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LNG bunkering uptake could ease pressure on low sulfur fuel oil as IMO 2020 looms

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LNG bunkering infrastructure improving

LNG pricing economics looks increasingly viable

Singapore — LNG's uptake as a bunker fuel could alleviate some pressure on demand for low sulfur fuel oil as the deadline for the International Maritime Organization's global sulfur limit rule approaches, but it still remains a long term solution rather than an immediate one, industry sources said at an event this week.

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The IMO will cap global sulfur content in marine fuels at 0.5% from January 1, 2020, from 3.5% currently. That applies outside designated emission control areas where the limit is already 0.1%.

Shipowners will have to either switch to LSFO, continue to use HSFO with scrubbers as another means of compliance, or adopt alternative fuels such as LNG to comply with the rule.

LNG, as a marine fuel, is mostly suitable for vessels with fixed trading routes as LNG bunkering infrastructure needs to be further developed at the ports, Elfian Harun, environmental manager and assistant regional manager Asia Pacific at INTERTANKO said at S&P Global Platts' 3rd Annual Bunker and Shipping Asia Conference in Singapore.

LNG might make more sense for container lines, but it may not be that viable for bulkers and tankers except for LNG product tankers, Harun said.

Significant retrofitting is required for existing ships to enable LNG to be used as fuel, he said. Hence, this does not seem to be a very attractive option except for newbuilds, he added.

While there is momentum around LNG bunkering, its contribution in the global bunker fuel mix is only expected to be maximum 10% by 2030, Adrian Tolson senior partner from 2020 Marine Energy said.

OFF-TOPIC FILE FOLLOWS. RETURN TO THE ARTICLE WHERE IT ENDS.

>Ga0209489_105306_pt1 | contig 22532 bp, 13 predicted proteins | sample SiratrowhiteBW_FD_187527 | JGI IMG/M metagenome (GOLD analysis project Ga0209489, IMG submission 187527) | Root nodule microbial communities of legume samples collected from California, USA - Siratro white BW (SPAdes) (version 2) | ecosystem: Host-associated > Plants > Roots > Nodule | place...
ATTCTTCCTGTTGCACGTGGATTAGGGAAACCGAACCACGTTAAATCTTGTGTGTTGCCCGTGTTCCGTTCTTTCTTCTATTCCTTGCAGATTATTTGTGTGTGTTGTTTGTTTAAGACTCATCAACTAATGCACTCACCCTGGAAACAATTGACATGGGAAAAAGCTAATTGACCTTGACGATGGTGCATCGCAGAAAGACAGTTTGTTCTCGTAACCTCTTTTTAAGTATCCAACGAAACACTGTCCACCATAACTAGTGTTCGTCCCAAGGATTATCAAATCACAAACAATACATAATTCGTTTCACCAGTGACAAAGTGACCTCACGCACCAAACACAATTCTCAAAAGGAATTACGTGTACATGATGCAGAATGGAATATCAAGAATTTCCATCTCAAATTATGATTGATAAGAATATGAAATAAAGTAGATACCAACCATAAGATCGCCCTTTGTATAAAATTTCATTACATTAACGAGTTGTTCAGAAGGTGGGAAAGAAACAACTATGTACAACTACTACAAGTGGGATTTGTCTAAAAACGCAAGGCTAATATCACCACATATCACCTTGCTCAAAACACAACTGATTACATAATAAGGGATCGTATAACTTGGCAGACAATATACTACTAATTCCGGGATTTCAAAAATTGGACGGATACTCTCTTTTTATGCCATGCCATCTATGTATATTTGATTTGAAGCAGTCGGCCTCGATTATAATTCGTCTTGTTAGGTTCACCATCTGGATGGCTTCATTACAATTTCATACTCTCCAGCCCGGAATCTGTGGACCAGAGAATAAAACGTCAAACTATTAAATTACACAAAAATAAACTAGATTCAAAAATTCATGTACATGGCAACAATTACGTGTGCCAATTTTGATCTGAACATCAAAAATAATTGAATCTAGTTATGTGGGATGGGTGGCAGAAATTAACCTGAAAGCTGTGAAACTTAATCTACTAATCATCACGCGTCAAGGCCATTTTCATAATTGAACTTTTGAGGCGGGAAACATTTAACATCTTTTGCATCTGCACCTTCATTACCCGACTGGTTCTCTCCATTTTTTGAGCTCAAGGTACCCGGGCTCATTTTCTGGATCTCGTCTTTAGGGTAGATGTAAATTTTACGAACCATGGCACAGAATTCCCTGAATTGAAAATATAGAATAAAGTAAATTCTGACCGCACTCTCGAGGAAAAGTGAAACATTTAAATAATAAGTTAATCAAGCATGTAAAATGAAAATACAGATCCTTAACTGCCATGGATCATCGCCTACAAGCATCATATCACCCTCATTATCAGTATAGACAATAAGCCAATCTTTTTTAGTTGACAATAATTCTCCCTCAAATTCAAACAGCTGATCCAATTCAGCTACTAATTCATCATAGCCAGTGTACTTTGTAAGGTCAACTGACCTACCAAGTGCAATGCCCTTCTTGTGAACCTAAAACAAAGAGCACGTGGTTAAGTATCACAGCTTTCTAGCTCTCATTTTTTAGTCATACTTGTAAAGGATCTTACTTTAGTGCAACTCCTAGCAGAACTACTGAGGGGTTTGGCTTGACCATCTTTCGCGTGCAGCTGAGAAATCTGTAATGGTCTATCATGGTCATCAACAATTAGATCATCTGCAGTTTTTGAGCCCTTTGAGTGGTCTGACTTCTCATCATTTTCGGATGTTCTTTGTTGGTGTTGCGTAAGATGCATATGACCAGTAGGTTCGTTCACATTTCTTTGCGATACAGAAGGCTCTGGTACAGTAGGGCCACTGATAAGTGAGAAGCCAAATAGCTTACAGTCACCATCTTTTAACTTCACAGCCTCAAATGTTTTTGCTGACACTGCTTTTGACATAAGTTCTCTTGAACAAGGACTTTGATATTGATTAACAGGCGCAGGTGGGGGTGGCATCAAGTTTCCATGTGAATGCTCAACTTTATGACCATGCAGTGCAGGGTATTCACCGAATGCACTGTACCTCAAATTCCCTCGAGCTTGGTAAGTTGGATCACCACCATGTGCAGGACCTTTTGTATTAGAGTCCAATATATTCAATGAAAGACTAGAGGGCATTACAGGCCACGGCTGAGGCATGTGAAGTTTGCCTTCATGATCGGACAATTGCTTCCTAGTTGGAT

"Ultimately, everybody will want to buy the cheapest form of the product for compliance, which will be blended VLSFO [very low sulfur fuel oil]," he added.

Still, some participants at the event said that once the tipping point is crossed, LNG would be a widely adopted solution.

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In 2017, CMA CGM announced it was going to use LNG to power its nine 22,000-TEU containerships. This acted as a catalyst to boost LNG bunkering prospects, industry sources said.

LNG is amply available, another positive factor for its increased acceptance, they said, adding that it also addressed other environmental emissions targets.

In April 2018, the IMO announced its GHG strategy and targets to improve CO2 efficiency in shipping. The IMO set targets that include a 50% cut in the shipping sector's GHG emissions by 2050, compared with 2008.

Compared with existing heavy marine fuel oils, LNG also emits 90% less nitrogen oxide. Through the use of best practices and appropriate technologies to minimize methane leakage, GHG can be realistically reduced by 10%-20%, with expectations for a potential reduction of up to 25%, according to industry sources.

Meanwhile, Oliver Yasuhito Imaizumi, deputy GM at Petro Summit, a subsidiary of Japan's Sumitomo Corporation, said that LNG infrastructure was improving rapidly.

LNG is available at major bunkering ports worldwide, including those in Asia, such as at the Port of Singapore, South Korea, China, Malaysia, and Japan.

The development of bunkering standards is also making it more workable, he said.

In 2017, Singapore for example, launched its first technical reference -- TR56 -- for LNG bunkering, which is aimed at providing a safe and efficient framework for conducting LNG bunkering operations in Singapore.

The main issues for shipowners to consider, while choosing compliant marine fuel options for 2020, is to judge which fuel is more efficient and more economical, Imaizumi said.

Imaizumi took the example of a 120,000 DWT Neo-Panamax to assess the price competiveness of LNG bunkers to LSFO.

The annual fuel consumption for this vessel would be about 20,000 mt LSFO compared with around 15,381 mt with LNG, he said.

Assuming a base capital expenditure of about $65 million for this vessel with a dual fueled LNG engine, and using Platts JKM prices from June 2018 to May 2019, on average, the annual fuel cost using LNG would be about $9.49 million, he said.

This compares with an annual bunker fuel bill of about $11.68 million, if LSFO is used instead, he said.

Imaizumi arrived at a net LSFO price of $584/mt using Platts Singapore MGO prices for the same period and discounting it with a value of $40/m.

This example shows that LNG pricing economics is favorable, he said.

"Over time, costs are likely to get reduced further as is the payback time for LNG fueled vessels.... so LNG is becoming an increasingly viable option for the maritime sector," he said.

-- Surabhi Sahu,

-- Edited by Norazlina Jumaat,